Lost amid the packings and re-packings of a life was a picture that I drew in the third grade. My teacher, Mrs. Bacon (seriously), had asked us to draw ourselves as adults in the profession that we most wanted to be.
I drew myself tall and lanky, with long red hair, and glasses (2-for-4 overall, I suppose) standing in the large workplace that I foresaw myself in. Behind me was a massive telescope, tilted up and aimed at the night sky through a vertical slit in a mammoth dome.
I wanted to be an astronomer.
Well, I got the being-a-scientist part science right, but it turns out that my days are spent thinking about the interaction of molecules and not the expanses of galaxies.
So on the day after Thanksgiving, we were looking for something to do that didn’t involve going shopping and so decided to make the drive up to the Mount Palomar Observatory, which is in northern San Diego County.
It’s a pretty drive up into the rolling hills and low mountains of the Palomar range. Each successive road gets a little narrower, a little curvier and a lot steeper.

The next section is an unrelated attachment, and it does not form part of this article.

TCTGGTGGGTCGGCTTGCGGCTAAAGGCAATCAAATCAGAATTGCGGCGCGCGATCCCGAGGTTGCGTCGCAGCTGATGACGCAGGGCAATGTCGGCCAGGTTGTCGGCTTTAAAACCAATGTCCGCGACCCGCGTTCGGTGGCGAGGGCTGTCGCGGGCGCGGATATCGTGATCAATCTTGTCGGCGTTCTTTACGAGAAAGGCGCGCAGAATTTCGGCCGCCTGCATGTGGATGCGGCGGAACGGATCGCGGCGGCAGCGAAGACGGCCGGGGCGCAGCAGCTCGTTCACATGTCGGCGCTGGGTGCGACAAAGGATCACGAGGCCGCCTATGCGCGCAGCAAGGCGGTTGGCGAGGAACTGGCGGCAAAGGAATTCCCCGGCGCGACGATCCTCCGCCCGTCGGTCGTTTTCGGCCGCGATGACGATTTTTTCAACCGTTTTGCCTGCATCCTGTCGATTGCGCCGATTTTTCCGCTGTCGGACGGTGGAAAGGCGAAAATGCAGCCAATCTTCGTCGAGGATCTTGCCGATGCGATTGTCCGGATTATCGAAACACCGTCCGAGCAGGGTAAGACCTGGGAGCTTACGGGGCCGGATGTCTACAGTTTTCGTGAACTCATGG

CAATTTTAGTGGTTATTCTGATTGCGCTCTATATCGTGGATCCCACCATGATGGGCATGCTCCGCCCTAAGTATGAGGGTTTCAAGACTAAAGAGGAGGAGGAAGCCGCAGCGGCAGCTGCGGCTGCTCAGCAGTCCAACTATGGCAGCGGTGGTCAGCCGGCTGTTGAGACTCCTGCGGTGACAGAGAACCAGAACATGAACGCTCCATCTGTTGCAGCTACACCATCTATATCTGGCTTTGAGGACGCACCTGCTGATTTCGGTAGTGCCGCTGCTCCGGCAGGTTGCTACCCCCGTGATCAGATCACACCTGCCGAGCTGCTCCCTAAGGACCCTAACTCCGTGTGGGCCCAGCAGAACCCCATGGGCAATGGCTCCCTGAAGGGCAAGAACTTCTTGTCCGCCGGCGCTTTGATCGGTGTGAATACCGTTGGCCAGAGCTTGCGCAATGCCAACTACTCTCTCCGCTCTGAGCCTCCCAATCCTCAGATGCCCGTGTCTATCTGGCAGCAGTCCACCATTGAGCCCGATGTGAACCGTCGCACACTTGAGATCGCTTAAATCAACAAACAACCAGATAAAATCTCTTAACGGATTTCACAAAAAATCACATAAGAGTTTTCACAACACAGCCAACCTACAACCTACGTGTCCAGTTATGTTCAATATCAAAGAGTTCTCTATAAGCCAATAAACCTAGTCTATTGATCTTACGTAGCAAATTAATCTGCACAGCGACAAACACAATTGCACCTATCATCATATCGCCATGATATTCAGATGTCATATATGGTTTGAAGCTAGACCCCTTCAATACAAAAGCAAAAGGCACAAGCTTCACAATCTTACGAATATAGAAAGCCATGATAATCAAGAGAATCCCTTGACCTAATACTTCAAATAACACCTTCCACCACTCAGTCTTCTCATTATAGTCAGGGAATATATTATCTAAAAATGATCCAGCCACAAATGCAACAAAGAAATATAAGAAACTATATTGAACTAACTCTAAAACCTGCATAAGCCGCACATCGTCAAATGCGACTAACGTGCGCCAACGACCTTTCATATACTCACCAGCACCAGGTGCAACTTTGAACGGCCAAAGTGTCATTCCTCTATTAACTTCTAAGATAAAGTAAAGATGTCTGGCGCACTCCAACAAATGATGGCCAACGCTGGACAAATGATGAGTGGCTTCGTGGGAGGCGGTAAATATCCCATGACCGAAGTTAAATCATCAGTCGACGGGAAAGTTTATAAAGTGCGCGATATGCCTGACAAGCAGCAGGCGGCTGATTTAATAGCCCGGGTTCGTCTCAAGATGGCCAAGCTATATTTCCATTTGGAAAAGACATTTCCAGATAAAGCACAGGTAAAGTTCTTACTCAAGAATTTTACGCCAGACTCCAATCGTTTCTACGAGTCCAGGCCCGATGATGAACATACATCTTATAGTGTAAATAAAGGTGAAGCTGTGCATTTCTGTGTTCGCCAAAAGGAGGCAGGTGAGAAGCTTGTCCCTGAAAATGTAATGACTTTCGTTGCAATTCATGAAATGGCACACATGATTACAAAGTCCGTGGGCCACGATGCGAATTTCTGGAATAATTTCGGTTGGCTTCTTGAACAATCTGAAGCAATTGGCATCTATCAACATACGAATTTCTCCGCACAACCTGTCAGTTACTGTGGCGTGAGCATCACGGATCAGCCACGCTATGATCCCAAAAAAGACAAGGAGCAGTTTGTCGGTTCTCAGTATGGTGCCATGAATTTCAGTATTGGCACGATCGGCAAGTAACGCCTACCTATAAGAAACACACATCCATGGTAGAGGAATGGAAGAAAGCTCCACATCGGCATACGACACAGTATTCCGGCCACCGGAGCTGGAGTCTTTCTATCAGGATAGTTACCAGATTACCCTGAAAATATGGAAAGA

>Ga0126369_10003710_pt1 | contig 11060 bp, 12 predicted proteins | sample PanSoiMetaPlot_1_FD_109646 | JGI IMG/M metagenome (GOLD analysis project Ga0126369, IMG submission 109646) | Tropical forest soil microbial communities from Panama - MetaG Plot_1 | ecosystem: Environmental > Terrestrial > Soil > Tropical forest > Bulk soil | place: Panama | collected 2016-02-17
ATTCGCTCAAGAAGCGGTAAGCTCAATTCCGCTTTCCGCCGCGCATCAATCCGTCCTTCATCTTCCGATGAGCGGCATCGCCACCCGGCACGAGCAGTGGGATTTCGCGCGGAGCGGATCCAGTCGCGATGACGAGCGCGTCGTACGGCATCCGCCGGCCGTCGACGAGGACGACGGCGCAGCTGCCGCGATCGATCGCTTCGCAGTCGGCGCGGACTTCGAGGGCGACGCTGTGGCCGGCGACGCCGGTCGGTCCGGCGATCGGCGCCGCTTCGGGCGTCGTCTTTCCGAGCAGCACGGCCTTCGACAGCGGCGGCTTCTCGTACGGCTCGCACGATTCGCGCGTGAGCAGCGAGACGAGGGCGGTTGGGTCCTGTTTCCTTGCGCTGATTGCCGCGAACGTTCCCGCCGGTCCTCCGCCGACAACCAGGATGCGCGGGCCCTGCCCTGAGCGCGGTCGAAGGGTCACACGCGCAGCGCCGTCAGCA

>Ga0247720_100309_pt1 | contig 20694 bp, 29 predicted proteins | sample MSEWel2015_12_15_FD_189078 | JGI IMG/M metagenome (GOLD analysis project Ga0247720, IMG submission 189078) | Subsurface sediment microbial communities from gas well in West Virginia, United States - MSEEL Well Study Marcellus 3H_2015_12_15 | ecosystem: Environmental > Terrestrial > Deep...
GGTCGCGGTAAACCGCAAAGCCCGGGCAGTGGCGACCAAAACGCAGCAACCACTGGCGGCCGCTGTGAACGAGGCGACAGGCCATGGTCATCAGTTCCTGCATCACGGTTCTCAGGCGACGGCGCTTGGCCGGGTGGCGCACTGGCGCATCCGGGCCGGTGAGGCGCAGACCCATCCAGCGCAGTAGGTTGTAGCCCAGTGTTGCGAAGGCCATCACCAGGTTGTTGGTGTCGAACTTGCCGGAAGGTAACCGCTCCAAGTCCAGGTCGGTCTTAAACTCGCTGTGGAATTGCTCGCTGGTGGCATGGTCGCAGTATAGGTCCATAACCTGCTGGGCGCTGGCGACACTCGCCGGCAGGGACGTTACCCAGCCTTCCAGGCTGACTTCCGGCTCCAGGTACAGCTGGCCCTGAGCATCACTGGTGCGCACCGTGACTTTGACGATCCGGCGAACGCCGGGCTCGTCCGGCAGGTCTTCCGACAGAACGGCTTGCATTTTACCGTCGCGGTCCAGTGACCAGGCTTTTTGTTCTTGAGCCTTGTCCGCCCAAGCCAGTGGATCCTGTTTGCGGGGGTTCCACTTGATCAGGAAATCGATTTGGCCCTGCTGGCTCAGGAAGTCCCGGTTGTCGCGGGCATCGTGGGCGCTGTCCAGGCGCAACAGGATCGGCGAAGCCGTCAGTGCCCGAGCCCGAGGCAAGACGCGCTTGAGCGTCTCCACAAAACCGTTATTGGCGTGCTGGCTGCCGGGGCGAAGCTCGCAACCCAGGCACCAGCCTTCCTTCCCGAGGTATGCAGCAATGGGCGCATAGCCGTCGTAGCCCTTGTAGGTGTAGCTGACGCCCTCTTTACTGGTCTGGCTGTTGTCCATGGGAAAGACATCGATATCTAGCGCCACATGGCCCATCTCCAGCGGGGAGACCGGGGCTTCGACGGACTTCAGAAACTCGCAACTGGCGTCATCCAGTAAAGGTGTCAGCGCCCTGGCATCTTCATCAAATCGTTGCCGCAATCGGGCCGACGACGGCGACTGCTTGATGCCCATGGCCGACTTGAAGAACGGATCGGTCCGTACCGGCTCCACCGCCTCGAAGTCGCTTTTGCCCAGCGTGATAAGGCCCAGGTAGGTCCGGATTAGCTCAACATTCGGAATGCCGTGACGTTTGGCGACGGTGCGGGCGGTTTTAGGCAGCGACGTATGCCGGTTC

The Observatory sits atop Mt. Palomar (duh) at ~6000 ft elevation. One thing I didn’t recognize is that Palomar is a very active observatory, still making observations on every clear night. The giant Hale telescope, which you can see (but not view through) was the largest telescope in the world until the early 1990s. It took 20 years to build, starting in 1928. Pretty cool.
When I first saw it, I realized that it looked just like the one that I had drawn back in the third grade. That’s pretty wild. I mean, I’m sure that I’d seen it in a book from the library, but it was an odd feeling of deja vu.
The information center/museum has some history of the telescope and many of the important discoveries it has contributed to – including the discovery of nebula that all Golden State residents should be aware of.
All in all, it was a great visit and a good way to spend a half-day. The Observatory closes to the public around 3 pm during Standard time and I had to think of the lucky folks that get to come there and work in the night.
And it made me wonder what those astronomers drew themselves as in third grade.